A potentially very interesting matchup could occur in the slot between New England's Edelman and Amendola against Seattle's underrated nickel corners Jeremy Lane and Marcus Burley. Lane, like normal starting corner Byron Maxwell, is more physical than Sherman. Both are quick and very aggressive.

Of course, for football purists, the most interesting battles could be on the line of scrimmage. The Seahawks will challenge New England's tackles with undersized speed rushers Cliff Avril and O'Brien Schofield, as well as Irvin, on occasion. The matchup to watch in this contest, however, could be versatile defensive lineman Michael Bennett against Stork, New England's rookie center. Bennett possesses extraordinary quickness but he's proven vulnerable to off-sides penalties, which the Patriots will undoubtedly attempt to exploit by changing the Brady's cadence and the club's personnel packages. From a statistical standpoint, Seattle's 37 sacks don't look that imposing. That total ranks 20th in the league.

It might surprise some to learn that some inside the organization feel that sacks are one of the more overrated statistics in football, however. The Seahawks believe that by forcing quarterbacks to re-set, they are much more likely to force inaccurate passes. As such, Seattle is often very nearly as happy with quarterback hurries as they are sacks. In terms of run defense, Seattle is led by lanky run-stuffers Kevin Williams and Tony McDaniel, each of whom are frequently asked to take on multiple blockers to free the Seahawks speedy linebackers. Williams, in particular, has exceeded expectations in stepping in at nose guard after Brandon Mebane went down with a torn hamstring November 9. Though the six-time Pro Bowler saw some action in this capacity during his tenure with the Minnesota Vikings, the 6-5, 311 pounder has a much different build than Mebane (6-1, 311), utilizing his upper body strength and savvy, rather than leverage to hold up at the point.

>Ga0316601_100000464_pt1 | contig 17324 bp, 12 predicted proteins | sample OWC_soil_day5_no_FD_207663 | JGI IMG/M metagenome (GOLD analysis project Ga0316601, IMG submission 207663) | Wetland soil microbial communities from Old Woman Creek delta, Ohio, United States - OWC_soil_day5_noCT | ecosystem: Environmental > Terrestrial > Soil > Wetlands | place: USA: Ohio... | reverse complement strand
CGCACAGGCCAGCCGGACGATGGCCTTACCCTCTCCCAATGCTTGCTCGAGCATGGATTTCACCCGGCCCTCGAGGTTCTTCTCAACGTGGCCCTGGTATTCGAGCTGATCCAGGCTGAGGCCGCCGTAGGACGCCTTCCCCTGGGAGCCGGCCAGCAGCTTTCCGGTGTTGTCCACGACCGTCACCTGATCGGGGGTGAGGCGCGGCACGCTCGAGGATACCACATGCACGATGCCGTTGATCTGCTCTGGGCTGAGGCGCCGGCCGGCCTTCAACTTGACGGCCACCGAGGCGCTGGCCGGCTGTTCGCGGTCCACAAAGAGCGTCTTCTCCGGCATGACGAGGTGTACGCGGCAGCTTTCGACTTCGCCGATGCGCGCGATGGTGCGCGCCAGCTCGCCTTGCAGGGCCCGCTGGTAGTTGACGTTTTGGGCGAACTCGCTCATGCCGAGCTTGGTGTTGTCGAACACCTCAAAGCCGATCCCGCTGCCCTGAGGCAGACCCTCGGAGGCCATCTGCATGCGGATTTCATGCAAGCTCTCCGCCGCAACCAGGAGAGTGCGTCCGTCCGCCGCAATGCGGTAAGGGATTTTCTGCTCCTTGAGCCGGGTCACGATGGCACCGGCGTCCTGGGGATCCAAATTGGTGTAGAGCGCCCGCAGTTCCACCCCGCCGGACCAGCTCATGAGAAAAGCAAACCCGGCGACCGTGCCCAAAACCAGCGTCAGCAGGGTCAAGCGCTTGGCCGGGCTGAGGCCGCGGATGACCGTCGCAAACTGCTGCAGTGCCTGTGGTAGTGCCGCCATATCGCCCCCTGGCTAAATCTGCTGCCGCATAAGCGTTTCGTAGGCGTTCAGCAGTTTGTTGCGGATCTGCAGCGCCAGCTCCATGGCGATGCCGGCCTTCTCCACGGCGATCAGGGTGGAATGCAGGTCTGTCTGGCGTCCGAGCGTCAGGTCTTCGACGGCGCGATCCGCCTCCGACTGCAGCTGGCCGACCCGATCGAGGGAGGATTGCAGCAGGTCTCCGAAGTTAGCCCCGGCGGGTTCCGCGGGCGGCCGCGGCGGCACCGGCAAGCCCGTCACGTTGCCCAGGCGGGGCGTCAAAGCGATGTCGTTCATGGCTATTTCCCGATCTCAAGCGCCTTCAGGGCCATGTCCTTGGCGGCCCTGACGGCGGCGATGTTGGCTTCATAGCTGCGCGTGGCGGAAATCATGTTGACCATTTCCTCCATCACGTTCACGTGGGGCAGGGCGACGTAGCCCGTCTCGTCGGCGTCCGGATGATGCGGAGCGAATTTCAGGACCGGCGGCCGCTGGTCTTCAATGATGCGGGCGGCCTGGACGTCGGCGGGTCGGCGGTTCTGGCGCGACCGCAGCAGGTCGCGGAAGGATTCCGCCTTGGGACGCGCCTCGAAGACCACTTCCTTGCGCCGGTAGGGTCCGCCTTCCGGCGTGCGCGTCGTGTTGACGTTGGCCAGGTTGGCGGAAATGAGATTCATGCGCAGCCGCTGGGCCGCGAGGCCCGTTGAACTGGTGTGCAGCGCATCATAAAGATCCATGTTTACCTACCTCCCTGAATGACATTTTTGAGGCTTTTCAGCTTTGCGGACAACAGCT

An underrated element of Seattle's defense is their outside linebackers. K.J. Wright's agility and length has made him Seattle's top cover linebacker in the past. Bruce Irvin deserves a great deal of credit, as he entered the league as a terrific speed rusher, but has really taken another step this season in coverage, showing fluidity, awareness and soft hands. While each has performed well this season, if there is an area in which Seattle has proven vulnerable this season, it has been against tight ends. Of the 17 passing touchdowns that Seattle has given up this season, 11 of them have come against tight ends. Needless, to say, Seattle will pay a lot of attention to Gronkowski.